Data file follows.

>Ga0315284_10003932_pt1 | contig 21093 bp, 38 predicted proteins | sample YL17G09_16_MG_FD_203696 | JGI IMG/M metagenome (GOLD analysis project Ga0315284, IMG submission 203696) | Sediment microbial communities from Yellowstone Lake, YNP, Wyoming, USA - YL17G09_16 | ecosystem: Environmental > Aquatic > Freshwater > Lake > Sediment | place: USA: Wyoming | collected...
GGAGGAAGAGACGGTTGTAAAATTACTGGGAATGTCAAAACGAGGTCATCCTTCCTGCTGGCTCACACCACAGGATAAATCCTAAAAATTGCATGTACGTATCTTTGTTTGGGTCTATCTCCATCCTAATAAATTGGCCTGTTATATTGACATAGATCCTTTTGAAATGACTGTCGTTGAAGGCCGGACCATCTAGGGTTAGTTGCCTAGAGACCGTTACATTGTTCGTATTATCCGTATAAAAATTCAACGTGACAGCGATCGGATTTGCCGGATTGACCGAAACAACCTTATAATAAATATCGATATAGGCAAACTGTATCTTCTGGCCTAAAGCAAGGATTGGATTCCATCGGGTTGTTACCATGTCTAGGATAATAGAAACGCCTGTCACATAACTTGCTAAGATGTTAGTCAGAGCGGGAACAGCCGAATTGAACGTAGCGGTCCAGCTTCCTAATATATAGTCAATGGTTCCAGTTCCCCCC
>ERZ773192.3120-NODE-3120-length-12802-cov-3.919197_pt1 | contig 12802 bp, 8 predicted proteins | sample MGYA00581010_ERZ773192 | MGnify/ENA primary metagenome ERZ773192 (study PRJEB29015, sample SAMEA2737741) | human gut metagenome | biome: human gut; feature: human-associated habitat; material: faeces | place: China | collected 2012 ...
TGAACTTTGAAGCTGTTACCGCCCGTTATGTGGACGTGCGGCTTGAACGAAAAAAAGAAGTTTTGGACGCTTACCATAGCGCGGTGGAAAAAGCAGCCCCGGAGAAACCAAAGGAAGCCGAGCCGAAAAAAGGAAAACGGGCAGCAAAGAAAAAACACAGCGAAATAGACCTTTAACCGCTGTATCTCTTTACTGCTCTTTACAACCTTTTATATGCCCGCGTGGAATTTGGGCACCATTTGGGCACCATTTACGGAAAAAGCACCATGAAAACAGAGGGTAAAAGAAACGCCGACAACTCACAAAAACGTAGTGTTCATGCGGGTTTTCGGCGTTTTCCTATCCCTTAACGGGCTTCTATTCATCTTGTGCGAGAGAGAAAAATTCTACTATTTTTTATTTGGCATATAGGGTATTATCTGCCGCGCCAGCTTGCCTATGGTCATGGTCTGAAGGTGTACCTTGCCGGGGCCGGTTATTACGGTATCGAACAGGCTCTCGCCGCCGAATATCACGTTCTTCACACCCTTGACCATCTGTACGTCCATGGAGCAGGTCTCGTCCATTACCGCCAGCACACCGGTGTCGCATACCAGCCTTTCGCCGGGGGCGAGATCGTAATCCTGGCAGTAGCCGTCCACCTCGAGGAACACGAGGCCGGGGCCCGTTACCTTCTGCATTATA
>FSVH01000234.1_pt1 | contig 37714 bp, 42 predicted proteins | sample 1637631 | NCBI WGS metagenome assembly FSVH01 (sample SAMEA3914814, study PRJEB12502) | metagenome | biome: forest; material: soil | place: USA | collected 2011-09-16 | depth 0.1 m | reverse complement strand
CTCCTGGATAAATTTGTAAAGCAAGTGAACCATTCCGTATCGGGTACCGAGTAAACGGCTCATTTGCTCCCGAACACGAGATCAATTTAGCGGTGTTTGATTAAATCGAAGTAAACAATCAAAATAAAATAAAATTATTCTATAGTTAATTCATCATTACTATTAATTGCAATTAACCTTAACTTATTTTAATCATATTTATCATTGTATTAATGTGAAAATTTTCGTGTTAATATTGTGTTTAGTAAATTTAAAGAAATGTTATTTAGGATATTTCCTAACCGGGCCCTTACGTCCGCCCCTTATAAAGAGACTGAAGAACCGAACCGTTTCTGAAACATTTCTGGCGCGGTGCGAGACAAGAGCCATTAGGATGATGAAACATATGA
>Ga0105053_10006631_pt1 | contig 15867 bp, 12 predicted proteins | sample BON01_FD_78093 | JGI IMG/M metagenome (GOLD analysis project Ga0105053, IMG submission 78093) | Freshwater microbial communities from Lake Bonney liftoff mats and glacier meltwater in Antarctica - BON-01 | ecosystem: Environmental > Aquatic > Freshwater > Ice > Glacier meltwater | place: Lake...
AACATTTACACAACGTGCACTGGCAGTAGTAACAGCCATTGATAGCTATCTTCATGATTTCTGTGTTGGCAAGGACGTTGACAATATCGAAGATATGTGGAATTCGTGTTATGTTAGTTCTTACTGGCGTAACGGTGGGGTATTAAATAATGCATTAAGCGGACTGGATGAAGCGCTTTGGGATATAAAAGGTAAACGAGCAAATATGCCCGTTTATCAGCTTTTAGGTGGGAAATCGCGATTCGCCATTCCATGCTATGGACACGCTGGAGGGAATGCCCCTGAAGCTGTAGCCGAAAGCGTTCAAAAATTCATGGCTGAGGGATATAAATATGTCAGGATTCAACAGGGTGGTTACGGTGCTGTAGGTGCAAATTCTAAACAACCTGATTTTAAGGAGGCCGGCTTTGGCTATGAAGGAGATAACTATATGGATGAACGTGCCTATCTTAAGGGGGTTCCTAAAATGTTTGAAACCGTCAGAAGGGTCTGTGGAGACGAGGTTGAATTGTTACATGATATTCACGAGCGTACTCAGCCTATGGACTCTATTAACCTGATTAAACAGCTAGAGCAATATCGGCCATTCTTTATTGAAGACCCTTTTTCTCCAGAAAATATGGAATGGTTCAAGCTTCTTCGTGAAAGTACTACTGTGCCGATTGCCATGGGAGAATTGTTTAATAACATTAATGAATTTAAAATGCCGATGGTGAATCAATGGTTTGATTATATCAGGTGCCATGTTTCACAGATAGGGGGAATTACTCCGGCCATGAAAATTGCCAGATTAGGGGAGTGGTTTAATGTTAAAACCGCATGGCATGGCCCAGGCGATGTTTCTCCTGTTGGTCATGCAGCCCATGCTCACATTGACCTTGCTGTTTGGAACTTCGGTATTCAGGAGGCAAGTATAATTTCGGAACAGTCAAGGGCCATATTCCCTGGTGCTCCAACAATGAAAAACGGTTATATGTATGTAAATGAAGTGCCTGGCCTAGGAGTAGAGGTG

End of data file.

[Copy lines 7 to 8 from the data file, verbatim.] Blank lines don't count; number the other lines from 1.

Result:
>Ga0105053_10006631_pt1 | contig 15867 bp, 12 predicted proteins | sample BON01_FD_78093 | JGI IMG/M metagenome (GOLD analysis project Ga0105053, IMG submission 78093) | Freshwater microbial communities from Lake Bonney liftoff mats and glacier meltwater in Antarctica - BON-01 | ecosystem: Environmental > Aquatic > Freshwater > Ice > Glacier meltwater | place: Lake...
AACATTTACACAACGTGCACTGGCAGTAGTAACAGCCATTGATAGCTATCTTCATGATTTCTGTGTTGGCAAGGACGTTGACAATATCGAAGATATGTGGAATTCGTGTTATGTTAGTTCTTACTGGCGTAACGGTGGGGTATTAAATAATGCATTAAGCGGACTGGATGAAGCGCTTTGGGATATAAAAGGTAAACGAGCAAATATGCCCGTTTATCAGCTTTTAGGTGGGAAATCGCGATTCGCCATTCCATGCTATGGACACGCTGGAGGGAATGCCCCTGAAGCTGTAGCCGAAAGCGTTCAAAAATTCATGGCTGAGGGATATAAATATGTCAGGATTCAACAGGGTGGTTACGGTGCTGTAGGTGCAAATTCTAAACAACCTGATTTTAAGGAGGCCGGCTTTGGCTATGAAGGAGATAACTATATGGATGAACGTGCCTATCTTAAGGGGGTTCCTAAAATGTTTGAAACCGTCAGAAGGGTCTGTGGAGACGAGGTTGAATTGTTACATGATATTCACGAGCGTACTCAGCCTATGGACTCTATTAACCTGATTAAACAGCTAGAGCAATATCGGCCATTCTTTATTGAAGACCCTTTTTCTCCAGAAAATATGGAATGGTTCAAGCTTCTTCGTGAAAGTACTACTGTGCCGATTGCCATGGGAGAATTGTTTAATAACATTAATGAATTTAAAATGCCGATGGTGAATCAATGGTTTGATTATATCAGGTGCCATGTTTCACAGATAGGGGGAATTACTCCGGCCATGAAAATTGCCAGATTAGGGGAGTGGTTTAATGTTAAAACCGCATGGCATGGCCCAGGCGATGTTTCTCCTGTTGGTCATGCAGCCCATGCTCACATTGACCTTGCTGTTTGGAACTTCGGTATTCAGGAGGCAAGTATAATTTCGGAACAGTCAAGGGCCATATTCCCTGGTGCTCCAACAATGAAAAACGGTTATATGTATGTAAATGAAGTGCCTGGCCTAGGAGTAGAGGTG